The International Institute for Iranian Studies (Rasanah) has released its monthly report, Iran Case File (ICF) for January 2021, providing readers in general and researchers in particular an in-depth review and analysis of Iran’s dynamics, developments and interactions within this month.
The ICF is divided mainly into three main parts: Internal Affairs, Arab Affairs and International Affairs and each part is divided into subfiles.
At the ideological level, the religious seminary continues to legitimize its intervention in Iraq’s internal affairs, exploiting all conditions and circumstances to eliminate the sovereignty of the Iraqi state and to strengthen cross-border sectarian affiliations. At the political level, the limited conflicts among the different political currents within the Iranian Parliament have continued, amid the conservatives attempting to outline government policy. As for the economic file, the report touches on the future of Iran’s s economic crises considering forecasts that the US economic sanctions will not be lifted soon. As for the military level, which always seems to be the source of Ian’s accomplishments amid a series of setbacks in other spheres, Iran announced that it had carried out two naval drills.
The second part of the file discusses Iran’s interactions with the Arab states. When it comes to Gulf-Iran interactions, the outset of 2021 witnessed the Gulf Cooperation Council’s (GCC) 41st summit convened in Saudi Arabia’s city of al-Ula. A statement was issued following the summit, which significantly advanced cohesion among the GCC states amid the threats and challenges that they face.
Regarding Iran-Yemen interactions, the Yemeni landscape saw unprecedented changes, which will likely impact the Yemeni crisis, such as the legitimate government returning to Aden under the Riyadh Agreement and the varying US steps to resolve the Yemeni crisis which ranged between designating the Houthi militia as a terrorist organization by the former US administration and then this move being reversed by the new US administration.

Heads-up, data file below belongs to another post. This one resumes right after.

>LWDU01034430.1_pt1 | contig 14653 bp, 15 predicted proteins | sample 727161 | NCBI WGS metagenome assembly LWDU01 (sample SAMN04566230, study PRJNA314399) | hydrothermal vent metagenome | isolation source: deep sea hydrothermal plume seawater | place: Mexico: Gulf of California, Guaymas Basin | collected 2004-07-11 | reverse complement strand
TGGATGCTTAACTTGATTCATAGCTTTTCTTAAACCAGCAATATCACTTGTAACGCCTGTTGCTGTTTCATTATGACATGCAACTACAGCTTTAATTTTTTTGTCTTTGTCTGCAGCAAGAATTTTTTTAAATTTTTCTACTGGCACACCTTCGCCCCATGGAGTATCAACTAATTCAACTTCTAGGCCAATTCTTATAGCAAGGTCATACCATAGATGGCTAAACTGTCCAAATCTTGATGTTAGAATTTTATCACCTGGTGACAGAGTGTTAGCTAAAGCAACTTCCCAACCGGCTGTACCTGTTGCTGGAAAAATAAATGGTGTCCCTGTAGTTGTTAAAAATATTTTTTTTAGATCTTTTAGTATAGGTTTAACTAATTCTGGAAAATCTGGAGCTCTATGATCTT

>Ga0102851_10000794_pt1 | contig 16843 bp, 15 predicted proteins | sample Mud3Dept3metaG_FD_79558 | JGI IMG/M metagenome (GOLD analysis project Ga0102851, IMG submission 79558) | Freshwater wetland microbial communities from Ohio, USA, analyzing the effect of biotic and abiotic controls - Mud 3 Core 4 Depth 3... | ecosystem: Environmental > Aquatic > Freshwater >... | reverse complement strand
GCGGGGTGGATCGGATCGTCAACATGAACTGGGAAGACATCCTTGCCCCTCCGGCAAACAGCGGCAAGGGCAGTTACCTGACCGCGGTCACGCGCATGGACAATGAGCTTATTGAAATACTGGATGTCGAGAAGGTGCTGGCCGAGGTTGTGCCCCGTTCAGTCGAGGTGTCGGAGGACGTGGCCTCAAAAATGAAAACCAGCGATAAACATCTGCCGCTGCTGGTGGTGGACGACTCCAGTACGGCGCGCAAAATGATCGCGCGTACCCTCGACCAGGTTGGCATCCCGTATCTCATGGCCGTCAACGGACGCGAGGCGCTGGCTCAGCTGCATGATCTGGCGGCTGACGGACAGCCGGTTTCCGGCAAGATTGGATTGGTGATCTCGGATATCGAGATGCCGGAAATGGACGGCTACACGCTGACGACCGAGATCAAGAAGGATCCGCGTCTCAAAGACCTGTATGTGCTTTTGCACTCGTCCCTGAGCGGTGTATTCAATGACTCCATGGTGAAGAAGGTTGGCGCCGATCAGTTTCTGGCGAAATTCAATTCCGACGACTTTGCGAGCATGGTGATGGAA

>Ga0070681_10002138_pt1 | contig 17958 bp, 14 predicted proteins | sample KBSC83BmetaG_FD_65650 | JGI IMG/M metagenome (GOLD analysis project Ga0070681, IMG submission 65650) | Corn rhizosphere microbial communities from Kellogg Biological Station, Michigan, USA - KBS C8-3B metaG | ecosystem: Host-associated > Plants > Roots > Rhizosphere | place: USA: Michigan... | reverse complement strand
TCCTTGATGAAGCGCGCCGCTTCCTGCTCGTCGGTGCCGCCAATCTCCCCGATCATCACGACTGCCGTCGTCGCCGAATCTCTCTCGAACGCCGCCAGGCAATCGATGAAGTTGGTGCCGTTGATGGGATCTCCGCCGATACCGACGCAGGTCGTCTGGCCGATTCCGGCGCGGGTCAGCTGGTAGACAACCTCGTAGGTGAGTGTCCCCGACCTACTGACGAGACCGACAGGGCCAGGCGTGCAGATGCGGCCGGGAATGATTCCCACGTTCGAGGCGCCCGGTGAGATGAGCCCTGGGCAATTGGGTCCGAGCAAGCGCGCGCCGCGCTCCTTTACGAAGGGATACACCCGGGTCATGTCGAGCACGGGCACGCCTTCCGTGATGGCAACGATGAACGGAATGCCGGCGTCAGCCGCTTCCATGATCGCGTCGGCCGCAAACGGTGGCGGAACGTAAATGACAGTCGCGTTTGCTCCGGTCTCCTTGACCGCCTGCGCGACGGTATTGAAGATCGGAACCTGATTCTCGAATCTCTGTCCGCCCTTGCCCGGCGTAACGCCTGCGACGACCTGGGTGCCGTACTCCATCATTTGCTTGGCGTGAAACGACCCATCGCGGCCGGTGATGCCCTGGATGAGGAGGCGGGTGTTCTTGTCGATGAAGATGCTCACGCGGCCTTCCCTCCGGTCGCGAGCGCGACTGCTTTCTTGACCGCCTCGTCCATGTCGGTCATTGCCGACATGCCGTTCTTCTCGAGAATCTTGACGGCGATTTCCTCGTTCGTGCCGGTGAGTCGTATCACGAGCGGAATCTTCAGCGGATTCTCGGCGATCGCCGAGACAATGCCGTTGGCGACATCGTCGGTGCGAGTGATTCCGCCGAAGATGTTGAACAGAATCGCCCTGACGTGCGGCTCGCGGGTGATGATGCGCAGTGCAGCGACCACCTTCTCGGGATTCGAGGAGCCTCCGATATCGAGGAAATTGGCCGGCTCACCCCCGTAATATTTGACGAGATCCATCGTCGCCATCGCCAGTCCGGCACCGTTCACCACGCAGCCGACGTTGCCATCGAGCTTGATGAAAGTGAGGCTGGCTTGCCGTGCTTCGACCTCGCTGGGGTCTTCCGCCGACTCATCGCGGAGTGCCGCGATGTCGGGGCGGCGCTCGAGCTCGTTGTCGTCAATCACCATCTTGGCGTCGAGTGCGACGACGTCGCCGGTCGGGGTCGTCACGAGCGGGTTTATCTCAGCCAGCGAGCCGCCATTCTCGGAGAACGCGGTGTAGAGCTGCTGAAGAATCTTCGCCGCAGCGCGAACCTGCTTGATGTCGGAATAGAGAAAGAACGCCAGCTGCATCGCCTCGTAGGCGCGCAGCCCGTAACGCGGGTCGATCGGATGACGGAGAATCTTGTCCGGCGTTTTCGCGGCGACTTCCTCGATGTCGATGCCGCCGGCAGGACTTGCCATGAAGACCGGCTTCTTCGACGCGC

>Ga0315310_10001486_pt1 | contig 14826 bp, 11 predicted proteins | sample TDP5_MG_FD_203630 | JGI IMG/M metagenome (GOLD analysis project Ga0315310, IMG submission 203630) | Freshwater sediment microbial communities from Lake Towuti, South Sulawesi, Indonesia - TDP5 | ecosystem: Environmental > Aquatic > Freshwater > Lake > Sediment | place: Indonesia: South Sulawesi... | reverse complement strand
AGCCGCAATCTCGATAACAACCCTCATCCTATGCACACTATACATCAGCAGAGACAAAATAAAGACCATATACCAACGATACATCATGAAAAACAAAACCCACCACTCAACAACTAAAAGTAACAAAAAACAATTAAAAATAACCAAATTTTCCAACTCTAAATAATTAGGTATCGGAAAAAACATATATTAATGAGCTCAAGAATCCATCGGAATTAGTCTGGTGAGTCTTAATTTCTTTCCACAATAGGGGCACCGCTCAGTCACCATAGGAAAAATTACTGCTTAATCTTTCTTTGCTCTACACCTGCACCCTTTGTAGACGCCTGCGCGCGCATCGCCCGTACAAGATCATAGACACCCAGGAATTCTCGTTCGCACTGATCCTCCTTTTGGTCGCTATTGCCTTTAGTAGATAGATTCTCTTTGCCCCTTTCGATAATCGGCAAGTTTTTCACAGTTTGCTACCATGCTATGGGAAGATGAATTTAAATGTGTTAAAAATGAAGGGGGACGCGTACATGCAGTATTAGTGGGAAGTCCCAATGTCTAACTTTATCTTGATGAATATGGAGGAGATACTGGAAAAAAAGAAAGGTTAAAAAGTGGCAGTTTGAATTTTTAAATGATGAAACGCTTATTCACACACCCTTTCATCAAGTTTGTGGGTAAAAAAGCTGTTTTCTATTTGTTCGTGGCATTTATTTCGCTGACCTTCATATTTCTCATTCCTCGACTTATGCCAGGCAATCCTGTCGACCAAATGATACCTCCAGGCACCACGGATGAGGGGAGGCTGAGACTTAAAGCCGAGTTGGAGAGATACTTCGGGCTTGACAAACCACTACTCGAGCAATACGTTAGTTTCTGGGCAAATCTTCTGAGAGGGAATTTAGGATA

As for Iran-Iraq interactions, January 2021 witnessed Iran urging its loyal armed militias to launch attacks against US forces deployed there. This coincided with Iran modifying its strategy in Iraq via carrying out structural changes. As for Iran’s existence in Syria, Iran attempted to strengthen its military presence in Syria despite facing relentless Israeli air attacks. Iran’s efforts to strengthen its military presence in Syria included redeploying its allied militias in Deir Ezzor, transferring heavy weapons and ammunition to Al-Bukamal and Al-Mayadeen, and continuing to provide its loyal militias with ground-to-ground medium and short-range missiles.
As for international affairs, Iranian interactions focused on the future of the nuclear file and the US sanctions imposed on Iran. A new US administration led by Joe Biden was elected. It seems to be intent on reassessing Washington’s relationship with Iran and building an integrated and reliable strategy to deal with Iran. This comes against the backdrop of the new administration’s inclinations toward diplomacy and coordination with the parties concerned with the Iranian file. However, the United States started to set its conditions to rejoin the nuclear deal and emphasized Iran’s need to honor its nuclear obligations before Washington rejoined the deal. It also announced it will hold extensive deliberations with its European and regional allies as well as the US Congress to come up with an integrated approach prior to resuming negotiations with Iran.
When it comes to the course of Iran-Europe interactions which are impacted by the course of Iran-US interactions, the most significant developments in 2021 between the Iranian and European sides revolved around Tehran’s decision to enrich uranium and the implications of this to uphold the nuclear deal. There has also been political wrangling between the two sides over why INSTEX failed and on the anniversary of the shooting down of the Ukrainian plane.